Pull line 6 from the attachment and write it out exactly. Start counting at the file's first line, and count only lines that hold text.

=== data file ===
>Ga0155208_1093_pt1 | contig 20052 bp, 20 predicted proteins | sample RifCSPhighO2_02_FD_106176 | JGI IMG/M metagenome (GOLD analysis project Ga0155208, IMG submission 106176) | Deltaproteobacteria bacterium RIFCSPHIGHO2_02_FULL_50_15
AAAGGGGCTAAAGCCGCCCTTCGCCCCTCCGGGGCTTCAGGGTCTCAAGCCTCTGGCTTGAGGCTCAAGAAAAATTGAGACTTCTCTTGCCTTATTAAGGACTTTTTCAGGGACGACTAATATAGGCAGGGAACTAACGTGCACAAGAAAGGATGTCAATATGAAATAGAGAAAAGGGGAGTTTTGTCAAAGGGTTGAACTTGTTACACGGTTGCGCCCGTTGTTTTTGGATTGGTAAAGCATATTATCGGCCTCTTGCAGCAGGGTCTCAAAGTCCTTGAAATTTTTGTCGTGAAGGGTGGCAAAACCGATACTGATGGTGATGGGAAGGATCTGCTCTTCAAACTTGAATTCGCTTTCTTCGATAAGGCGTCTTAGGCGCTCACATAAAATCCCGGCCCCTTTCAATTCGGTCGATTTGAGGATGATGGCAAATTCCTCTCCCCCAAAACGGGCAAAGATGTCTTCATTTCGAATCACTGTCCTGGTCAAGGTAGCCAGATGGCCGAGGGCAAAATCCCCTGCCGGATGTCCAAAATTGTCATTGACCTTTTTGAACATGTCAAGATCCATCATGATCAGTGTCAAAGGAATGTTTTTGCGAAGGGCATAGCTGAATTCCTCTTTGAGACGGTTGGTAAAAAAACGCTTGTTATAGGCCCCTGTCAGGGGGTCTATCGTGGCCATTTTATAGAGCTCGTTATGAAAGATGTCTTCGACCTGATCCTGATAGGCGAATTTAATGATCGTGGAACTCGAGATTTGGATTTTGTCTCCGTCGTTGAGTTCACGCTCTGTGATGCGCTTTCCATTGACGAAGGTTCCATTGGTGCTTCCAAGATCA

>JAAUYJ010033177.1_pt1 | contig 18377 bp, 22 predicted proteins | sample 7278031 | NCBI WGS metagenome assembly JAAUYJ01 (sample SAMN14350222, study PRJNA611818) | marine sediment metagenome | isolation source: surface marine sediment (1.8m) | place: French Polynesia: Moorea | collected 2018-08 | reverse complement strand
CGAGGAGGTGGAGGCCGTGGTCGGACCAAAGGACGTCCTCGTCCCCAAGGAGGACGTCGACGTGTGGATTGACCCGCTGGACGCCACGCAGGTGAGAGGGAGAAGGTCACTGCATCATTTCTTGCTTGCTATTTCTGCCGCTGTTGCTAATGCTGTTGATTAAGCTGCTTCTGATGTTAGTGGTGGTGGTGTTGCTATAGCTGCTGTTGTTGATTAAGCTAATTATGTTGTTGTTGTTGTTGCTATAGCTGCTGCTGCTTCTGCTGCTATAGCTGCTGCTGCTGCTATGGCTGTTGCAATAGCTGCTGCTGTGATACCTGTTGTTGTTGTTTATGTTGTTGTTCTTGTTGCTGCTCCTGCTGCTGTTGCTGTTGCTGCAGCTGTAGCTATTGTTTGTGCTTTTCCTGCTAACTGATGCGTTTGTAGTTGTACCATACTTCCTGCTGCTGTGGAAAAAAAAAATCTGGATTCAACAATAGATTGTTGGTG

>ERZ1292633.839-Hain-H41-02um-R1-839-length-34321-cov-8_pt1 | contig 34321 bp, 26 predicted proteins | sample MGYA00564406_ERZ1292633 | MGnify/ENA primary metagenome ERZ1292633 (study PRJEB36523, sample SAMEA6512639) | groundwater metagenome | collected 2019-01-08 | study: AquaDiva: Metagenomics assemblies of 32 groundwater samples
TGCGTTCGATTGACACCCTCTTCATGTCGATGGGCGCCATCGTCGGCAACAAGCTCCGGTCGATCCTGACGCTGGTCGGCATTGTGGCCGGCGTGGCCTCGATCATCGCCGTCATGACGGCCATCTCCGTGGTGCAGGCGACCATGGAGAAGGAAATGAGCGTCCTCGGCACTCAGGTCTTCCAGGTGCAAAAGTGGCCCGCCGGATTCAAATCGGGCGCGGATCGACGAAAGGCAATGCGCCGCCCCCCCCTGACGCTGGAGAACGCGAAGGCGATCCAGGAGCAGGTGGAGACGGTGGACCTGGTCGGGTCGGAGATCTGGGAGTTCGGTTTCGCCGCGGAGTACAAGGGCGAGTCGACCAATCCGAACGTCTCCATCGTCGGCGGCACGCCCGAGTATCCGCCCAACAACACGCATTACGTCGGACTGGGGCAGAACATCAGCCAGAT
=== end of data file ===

TGCGTTCGATTGACACCCTCTTCATGTCGATGGGCGCCATCGTCGGCAACAAGCTCCGGTCGATCCTGACGCTGGTCGGCATTGTGGCCGGCGTGGCCTCGATCATCGCCGTCATGACGGCCATCTCCGTGGTGCAGGCGACCATGGAGAAGGAAATGAGCGTCCTCGGCACTCAGGTCTTCCAGGTGCAAAAGTGGCCCGCCGGATTCAAATCGGGCGCGGATCGACGAAAGGCAATGCGCCGCCCCCCCCTGACGCTGGAGAACGCGAAGGCGATCCAGGAGCAGGTGGAGACGGTGGACCTGGTCGGGTCGGAGATCTGGGAGTTCGGTTTCGCCGCGGAGTACAAGGGCGAGTCGACCAATCCGAACGTCTCCATCGTCGGCGGCACGCCCGAGTATCCGCCCAACAACACGCATTACGTCGGACTGGGGCAGAACATCAGCCAGAT